Our musical point of view is derived from a serious involvement with our chosen repertoire on a deep level, meaning we choose to perform our music with a thoroughly researched and well-informed interpretive sense, as opposed to just playing the notes in a dry and impersonal manner. This is because we are musicians who care about musical matters and we are not concerned with the divergent demands of maintaining a career in the world of academics.
The conventional approach to training in early music has been handed down to us by academics who frequently lead a cloistered life removed from the practical demands of making money from music. While we as musicians sometimes benefit from the results of their work, a scholarly immersion in the theoretical details of archival payment records tells us more about the lives of historical musicians than the sounds they actually made. On the other hand, musicians who involve themselves in the artistic aspects of historical music can share a very thoughtful point of view that is useful in developing a real artistic link with composers and musicians of the past.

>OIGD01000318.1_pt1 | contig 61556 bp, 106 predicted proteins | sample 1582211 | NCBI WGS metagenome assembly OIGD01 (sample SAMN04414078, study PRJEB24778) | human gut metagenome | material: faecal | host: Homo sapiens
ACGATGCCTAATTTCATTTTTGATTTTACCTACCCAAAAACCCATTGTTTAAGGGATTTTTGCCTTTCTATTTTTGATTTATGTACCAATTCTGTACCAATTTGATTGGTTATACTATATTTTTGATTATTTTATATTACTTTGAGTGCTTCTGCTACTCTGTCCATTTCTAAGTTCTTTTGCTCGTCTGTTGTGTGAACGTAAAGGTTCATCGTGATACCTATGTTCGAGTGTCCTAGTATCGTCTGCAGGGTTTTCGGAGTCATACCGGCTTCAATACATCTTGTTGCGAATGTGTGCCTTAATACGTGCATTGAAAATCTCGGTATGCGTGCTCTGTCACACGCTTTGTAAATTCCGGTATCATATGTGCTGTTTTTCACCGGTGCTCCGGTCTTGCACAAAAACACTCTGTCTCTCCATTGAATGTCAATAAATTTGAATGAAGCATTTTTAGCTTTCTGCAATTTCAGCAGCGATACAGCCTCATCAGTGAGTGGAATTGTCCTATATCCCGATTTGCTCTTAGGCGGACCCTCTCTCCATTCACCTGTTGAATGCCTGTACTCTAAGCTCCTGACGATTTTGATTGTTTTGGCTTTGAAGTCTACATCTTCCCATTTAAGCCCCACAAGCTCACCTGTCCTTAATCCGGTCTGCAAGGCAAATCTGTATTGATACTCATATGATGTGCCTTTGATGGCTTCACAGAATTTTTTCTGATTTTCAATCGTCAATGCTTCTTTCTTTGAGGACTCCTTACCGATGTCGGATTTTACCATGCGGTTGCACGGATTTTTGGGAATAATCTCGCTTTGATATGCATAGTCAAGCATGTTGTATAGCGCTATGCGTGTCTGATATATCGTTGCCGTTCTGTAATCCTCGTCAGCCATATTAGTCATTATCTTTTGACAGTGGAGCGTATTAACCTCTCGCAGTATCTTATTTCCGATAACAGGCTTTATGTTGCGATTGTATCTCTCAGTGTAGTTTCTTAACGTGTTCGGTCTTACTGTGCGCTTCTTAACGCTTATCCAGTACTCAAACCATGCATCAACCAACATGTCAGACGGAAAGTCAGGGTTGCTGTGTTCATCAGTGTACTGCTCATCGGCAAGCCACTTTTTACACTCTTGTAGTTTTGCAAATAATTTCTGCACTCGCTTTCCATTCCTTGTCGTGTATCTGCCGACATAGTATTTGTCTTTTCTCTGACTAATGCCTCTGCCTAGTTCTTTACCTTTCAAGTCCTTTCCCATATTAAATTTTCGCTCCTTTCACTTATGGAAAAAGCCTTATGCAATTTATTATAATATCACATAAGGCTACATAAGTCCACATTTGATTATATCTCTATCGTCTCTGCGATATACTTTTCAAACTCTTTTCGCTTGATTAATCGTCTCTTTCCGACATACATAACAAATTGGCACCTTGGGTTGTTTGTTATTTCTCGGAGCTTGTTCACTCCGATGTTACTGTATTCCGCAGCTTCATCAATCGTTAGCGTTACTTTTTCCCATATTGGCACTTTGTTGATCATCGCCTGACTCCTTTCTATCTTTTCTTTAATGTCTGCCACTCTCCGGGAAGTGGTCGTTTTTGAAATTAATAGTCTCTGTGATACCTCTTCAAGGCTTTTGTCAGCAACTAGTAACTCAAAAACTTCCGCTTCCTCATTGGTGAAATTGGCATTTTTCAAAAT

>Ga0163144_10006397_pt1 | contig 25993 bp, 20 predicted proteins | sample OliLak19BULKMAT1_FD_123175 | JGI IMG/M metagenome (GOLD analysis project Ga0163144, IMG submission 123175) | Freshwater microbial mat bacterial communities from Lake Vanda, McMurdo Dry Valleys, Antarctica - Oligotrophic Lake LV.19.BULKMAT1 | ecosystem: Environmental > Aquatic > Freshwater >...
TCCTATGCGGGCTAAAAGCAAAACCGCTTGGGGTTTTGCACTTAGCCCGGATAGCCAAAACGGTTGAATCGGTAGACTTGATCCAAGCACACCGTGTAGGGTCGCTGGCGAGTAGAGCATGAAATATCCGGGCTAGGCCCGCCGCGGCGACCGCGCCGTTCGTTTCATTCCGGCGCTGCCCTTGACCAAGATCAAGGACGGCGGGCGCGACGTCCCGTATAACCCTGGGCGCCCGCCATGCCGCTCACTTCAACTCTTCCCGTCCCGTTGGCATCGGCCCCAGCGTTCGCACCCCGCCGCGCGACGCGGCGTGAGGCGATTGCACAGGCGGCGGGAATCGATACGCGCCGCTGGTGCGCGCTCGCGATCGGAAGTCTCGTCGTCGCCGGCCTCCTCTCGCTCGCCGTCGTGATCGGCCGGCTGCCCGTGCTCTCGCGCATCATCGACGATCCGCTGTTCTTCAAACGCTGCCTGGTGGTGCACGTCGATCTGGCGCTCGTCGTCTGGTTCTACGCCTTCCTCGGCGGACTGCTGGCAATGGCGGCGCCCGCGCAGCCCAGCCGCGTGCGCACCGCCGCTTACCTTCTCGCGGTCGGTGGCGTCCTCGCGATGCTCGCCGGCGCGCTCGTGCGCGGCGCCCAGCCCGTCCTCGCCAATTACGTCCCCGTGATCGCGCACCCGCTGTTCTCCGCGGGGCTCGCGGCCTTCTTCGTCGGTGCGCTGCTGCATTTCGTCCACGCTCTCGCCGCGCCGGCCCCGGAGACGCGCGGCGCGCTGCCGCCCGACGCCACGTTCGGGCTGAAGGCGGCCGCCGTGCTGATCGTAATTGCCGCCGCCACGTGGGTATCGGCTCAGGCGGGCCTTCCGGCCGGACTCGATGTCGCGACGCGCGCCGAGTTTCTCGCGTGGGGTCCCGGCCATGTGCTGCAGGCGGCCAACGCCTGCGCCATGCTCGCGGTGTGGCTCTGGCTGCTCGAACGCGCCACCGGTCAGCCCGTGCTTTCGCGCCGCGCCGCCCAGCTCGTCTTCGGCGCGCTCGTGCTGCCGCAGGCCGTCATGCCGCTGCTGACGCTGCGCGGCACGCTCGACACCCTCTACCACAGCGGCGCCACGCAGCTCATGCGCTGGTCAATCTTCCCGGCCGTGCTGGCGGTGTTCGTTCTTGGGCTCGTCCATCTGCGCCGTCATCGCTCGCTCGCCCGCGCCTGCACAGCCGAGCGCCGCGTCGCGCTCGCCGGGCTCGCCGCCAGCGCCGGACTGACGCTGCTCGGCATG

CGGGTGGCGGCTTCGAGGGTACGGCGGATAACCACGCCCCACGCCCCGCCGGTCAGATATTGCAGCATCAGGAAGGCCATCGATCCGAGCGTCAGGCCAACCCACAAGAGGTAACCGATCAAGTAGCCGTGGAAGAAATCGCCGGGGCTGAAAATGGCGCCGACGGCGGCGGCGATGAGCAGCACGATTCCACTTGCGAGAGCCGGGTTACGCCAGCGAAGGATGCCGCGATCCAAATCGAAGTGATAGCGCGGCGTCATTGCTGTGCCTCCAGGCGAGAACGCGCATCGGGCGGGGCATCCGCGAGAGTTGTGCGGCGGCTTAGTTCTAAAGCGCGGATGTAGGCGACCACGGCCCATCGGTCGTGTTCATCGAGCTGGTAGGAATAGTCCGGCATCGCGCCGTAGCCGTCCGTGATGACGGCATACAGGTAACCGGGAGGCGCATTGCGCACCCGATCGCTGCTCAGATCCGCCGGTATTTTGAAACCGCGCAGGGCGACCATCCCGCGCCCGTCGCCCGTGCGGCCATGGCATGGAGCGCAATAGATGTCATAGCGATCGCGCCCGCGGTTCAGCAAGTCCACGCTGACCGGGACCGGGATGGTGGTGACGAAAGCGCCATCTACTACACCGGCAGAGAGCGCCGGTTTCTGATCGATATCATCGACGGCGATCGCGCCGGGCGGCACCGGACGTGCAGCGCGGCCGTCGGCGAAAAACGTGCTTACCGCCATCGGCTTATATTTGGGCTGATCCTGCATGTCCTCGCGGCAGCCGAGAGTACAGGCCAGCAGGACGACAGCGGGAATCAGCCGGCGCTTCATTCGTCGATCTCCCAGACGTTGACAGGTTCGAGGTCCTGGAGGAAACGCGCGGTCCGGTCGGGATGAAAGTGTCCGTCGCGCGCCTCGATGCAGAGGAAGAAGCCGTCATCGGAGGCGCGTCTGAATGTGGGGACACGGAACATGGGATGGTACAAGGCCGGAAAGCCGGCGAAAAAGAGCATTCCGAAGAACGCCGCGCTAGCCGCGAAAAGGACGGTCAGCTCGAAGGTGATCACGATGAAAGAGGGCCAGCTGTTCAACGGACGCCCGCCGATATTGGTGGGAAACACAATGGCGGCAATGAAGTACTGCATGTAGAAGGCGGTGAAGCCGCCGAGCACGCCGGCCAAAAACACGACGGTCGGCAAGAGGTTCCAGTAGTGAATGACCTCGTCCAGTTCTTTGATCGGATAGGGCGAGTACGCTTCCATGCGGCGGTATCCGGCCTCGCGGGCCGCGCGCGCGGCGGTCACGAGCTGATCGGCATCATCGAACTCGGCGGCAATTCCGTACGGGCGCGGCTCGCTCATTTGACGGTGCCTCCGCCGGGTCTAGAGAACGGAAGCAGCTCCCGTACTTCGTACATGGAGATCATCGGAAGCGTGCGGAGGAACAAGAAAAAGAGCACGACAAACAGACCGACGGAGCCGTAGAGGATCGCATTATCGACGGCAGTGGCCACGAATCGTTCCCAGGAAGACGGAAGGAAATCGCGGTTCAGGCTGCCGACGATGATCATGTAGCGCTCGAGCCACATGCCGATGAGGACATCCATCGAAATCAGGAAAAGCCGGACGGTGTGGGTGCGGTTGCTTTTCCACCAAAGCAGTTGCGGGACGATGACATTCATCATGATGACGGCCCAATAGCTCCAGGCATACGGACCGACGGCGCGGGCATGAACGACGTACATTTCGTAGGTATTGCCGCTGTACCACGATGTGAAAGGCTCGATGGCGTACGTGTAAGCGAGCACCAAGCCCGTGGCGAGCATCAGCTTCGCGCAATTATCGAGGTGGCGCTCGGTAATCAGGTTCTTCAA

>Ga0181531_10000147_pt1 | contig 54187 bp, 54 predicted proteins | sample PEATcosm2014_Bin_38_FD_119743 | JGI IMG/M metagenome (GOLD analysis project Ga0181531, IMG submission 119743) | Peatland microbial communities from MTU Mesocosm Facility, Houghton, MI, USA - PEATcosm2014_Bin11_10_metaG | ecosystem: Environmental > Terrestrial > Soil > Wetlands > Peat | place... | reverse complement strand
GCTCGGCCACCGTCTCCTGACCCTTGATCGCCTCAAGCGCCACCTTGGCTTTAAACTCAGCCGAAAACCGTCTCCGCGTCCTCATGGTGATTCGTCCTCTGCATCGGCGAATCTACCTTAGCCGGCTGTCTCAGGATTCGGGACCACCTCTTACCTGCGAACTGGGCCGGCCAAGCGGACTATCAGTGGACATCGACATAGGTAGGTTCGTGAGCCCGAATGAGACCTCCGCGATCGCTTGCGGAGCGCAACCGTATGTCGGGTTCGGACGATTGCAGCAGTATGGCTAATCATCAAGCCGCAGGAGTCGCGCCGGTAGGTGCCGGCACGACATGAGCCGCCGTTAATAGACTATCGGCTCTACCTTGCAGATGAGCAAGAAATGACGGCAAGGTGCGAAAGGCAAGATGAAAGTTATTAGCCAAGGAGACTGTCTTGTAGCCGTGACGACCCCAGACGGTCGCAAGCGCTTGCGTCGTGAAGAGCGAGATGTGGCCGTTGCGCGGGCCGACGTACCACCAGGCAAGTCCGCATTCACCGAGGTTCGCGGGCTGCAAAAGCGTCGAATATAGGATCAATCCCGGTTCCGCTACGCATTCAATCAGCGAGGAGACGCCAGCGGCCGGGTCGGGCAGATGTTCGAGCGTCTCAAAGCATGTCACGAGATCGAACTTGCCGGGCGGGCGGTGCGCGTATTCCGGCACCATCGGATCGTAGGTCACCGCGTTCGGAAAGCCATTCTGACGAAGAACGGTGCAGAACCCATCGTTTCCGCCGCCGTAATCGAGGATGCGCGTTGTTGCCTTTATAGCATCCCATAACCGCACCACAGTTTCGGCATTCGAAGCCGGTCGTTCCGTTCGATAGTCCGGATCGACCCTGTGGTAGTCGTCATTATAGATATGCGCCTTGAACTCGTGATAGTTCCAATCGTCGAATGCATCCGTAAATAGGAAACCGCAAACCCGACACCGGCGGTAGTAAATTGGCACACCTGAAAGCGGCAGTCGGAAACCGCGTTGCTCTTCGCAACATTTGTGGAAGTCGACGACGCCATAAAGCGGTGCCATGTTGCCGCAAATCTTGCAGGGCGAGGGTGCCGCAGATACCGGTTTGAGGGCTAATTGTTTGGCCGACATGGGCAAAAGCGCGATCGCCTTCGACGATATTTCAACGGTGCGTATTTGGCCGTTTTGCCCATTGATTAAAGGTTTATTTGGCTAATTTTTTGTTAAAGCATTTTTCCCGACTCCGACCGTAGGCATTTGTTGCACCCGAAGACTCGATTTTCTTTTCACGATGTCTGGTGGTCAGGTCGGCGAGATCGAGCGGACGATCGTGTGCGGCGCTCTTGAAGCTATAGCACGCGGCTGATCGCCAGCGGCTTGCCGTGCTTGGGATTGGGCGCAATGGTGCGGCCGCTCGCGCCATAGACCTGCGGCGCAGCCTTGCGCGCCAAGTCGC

“I have used the word ‘interpreter’ rather than ‘performer’ in my title because the latter word always had a pejorative connotation for me. It brings to mind a trained monkey who has assiduously learned his tricks and then performs them publicly, usually in a circus. To interpret is a much deeper, more laborious and infinitely more rewarding endeavour. I perform the piano and interpret Mozart. I do not interpret the piano and perform Mozart.”
“Of course, after 200 years of evolution there are enormous differences in what music has to say and how it says it. For me, tonality cannot be dissociated from its deep grounding in vocal music, in singing. If I ever want to know how a phrase of Mozart’s goes, or what I should do with it, I sing it. It is easy because inevitably it comes out right. The difficulty arises when I try to realize it on my instrument: that is where the ‘performing’ part comes in: hours and hours of practicing and honing my craft.”